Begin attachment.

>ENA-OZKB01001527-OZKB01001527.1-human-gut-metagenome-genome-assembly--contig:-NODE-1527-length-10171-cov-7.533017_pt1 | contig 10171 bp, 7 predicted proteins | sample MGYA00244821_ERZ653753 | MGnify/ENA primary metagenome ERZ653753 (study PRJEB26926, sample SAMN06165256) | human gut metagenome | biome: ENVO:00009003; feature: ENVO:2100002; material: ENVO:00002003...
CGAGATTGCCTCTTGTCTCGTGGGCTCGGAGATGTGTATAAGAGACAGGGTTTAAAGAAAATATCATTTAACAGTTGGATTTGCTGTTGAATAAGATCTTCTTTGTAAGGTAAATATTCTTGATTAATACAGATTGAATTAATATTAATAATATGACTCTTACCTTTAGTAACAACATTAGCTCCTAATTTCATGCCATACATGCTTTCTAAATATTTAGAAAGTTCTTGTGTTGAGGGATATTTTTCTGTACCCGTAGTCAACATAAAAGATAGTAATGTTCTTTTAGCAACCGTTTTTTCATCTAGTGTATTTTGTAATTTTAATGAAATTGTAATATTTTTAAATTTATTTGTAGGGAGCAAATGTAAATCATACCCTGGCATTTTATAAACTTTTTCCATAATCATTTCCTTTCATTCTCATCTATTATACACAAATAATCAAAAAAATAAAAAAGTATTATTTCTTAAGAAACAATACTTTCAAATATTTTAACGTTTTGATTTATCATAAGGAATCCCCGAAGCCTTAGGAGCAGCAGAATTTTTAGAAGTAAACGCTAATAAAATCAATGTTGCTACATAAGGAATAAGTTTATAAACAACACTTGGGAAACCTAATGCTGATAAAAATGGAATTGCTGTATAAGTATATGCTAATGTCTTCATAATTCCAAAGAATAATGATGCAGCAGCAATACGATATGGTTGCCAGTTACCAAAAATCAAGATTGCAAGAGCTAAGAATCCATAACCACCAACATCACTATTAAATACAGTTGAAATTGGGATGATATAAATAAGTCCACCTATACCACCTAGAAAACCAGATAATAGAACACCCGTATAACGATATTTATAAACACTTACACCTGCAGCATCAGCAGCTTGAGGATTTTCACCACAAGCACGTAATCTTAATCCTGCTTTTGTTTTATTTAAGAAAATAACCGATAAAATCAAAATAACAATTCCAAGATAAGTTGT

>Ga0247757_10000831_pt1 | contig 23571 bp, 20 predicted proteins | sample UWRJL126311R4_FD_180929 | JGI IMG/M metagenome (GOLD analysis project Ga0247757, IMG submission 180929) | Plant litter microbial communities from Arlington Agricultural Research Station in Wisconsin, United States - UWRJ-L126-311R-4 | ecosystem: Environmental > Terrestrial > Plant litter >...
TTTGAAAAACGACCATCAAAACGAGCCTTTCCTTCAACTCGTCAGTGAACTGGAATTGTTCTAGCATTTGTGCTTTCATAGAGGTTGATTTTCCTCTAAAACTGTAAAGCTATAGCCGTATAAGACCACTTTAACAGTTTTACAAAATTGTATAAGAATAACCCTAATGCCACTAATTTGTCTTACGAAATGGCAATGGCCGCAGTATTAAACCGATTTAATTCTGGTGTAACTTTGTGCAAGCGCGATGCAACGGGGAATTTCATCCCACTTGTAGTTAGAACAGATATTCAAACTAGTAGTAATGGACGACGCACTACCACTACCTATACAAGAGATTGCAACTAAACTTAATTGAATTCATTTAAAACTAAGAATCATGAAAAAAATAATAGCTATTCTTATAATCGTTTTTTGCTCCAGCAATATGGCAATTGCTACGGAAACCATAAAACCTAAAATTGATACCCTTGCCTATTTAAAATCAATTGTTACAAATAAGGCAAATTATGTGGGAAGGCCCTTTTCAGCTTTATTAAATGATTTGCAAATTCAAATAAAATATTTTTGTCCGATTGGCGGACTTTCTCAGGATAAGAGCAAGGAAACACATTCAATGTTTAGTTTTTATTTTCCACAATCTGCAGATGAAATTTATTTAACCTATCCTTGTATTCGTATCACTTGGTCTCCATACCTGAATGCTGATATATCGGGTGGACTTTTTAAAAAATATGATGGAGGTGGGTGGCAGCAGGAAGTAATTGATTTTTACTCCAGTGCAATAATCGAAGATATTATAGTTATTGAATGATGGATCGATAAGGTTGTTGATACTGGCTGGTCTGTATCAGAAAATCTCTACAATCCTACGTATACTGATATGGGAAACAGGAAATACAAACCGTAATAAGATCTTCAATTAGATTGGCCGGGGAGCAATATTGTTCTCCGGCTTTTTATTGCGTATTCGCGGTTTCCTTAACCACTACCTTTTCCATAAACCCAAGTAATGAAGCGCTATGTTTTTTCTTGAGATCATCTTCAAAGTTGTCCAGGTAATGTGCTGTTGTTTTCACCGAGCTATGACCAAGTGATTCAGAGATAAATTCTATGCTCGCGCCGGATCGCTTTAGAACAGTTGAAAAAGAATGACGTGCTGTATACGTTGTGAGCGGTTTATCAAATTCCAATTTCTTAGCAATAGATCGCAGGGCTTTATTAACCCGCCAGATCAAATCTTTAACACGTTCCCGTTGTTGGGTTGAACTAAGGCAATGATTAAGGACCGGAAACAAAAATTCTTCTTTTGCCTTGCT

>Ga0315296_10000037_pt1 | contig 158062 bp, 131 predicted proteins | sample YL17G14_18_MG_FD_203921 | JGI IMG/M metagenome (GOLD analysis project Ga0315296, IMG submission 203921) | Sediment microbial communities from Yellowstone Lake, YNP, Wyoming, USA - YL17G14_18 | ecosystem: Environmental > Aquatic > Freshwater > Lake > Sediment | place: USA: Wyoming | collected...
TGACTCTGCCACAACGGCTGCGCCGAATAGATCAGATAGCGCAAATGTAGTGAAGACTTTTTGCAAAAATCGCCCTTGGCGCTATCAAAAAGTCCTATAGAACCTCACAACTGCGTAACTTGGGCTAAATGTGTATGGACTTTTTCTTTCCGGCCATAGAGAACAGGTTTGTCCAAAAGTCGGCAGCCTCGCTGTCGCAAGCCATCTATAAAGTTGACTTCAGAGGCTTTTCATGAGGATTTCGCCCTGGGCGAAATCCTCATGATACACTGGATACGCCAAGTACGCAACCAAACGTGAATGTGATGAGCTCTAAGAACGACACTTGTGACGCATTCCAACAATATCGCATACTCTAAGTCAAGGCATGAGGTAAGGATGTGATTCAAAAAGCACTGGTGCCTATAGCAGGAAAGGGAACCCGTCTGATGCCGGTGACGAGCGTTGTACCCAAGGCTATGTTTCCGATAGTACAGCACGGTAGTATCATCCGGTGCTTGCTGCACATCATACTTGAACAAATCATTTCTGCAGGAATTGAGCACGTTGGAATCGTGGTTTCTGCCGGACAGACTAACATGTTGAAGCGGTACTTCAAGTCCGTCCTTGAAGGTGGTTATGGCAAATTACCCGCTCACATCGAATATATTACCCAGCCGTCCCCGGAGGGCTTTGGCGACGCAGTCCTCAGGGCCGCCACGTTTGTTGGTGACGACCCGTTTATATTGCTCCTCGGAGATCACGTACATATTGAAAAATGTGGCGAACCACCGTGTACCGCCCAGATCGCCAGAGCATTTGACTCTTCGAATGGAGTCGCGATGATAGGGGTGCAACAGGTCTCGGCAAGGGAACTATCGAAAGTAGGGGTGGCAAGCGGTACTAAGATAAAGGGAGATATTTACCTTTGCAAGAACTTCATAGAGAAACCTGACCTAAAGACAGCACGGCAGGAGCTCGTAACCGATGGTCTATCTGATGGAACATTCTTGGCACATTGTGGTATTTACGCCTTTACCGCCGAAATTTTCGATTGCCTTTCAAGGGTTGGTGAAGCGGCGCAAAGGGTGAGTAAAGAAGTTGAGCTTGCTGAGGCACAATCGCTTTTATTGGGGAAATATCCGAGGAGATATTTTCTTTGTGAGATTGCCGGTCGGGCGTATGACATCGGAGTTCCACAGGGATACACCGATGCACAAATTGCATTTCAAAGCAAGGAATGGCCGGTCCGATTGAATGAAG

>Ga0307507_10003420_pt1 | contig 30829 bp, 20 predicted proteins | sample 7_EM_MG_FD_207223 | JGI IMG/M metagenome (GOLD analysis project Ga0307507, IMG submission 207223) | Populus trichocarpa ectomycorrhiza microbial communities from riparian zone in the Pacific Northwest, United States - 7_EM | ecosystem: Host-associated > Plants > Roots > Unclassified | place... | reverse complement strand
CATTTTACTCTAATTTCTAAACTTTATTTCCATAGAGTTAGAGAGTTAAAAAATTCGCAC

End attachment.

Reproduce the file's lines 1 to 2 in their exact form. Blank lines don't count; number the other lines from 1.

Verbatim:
>ENA-OZKB01001527-OZKB01001527.1-human-gut-metagenome-genome-assembly--contig:-NODE-1527-length-10171-cov-7.533017_pt1 | contig 10171 bp, 7 predicted proteins | sample MGYA00244821_ERZ653753 | MGnify/ENA primary metagenome ERZ653753 (study PRJEB26926, sample SAMN06165256) | human gut metagenome | biome: ENVO:00009003; feature: ENVO:2100002; material: ENVO:00002003...
CGAGATTGCCTCTTGTCTCGTGGGCTCGGAGATGTGTATAAGAGACAGGGTTTAAAGAAAATATCATTTAACAGTTGGATTTGCTGTTGAATAAGATCTTCTTTGTAAGGTAAATATTCTTGATTAATACAGATTGAATTAATATTAATAATATGACTCTTACCTTTAGTAACAACATTAGCTCCTAATTTCATGCCATACATGCTTTCTAAATATTTAGAAAGTTCTTGTGTTGAGGGATATTTTTCTGTACCCGTAGTCAACATAAAAGATAGTAATGTTCTTTTAGCAACCGTTTTTTCATCTAGTGTATTTTGTAATTTTAATGAAATTGTAATATTTTTAAATTTATTTGTAGGGAGCAAATGTAAATCATACCCTGGCATTTTATAAACTTTTTCCATAATCATTTCCTTTCATTCTCATCTATTATACACAAATAATCAAAAAAATAAAAAAGTATTATTTCTTAAGAAACAATACTTTCAAATATTTTAACGTTTTGATTTATCATAAGGAATCCCCGAAGCCTTAGGAGCAGCAGAATTTTTAGAAGTAAACGCTAATAAAATCAATGTTGCTACATAAGGAATAAGTTTATAAACAACACTTGGGAAACCTAATGCTGATAAAAATGGAATTGCTGTATAAGTATATGCTAATGTCTTCATAATTCCAAAGAATAATGATGCAGCAGCAATACGATATGGTTGCCAGTTACCAAAAATCAAGATTGCAAGAGCTAAGAATCCATAACCACCAACATCACTATTAAATACAGTTGAAATTGGGATGATATAAATAAGTCCACCTATACCACCTAGAAAACCAGATAATAGAACACCCGTATAACGATATTTATAAACACTTACACCTGCAGCATCAGCAGCTTGAGGATTTTCACCACAAGCACGTAATCTTAATCCTGCTTTTGTTTTATTTAAGAAAATAACCGATAAAATCAAAATAACAATTCCAAGATAAGTTGT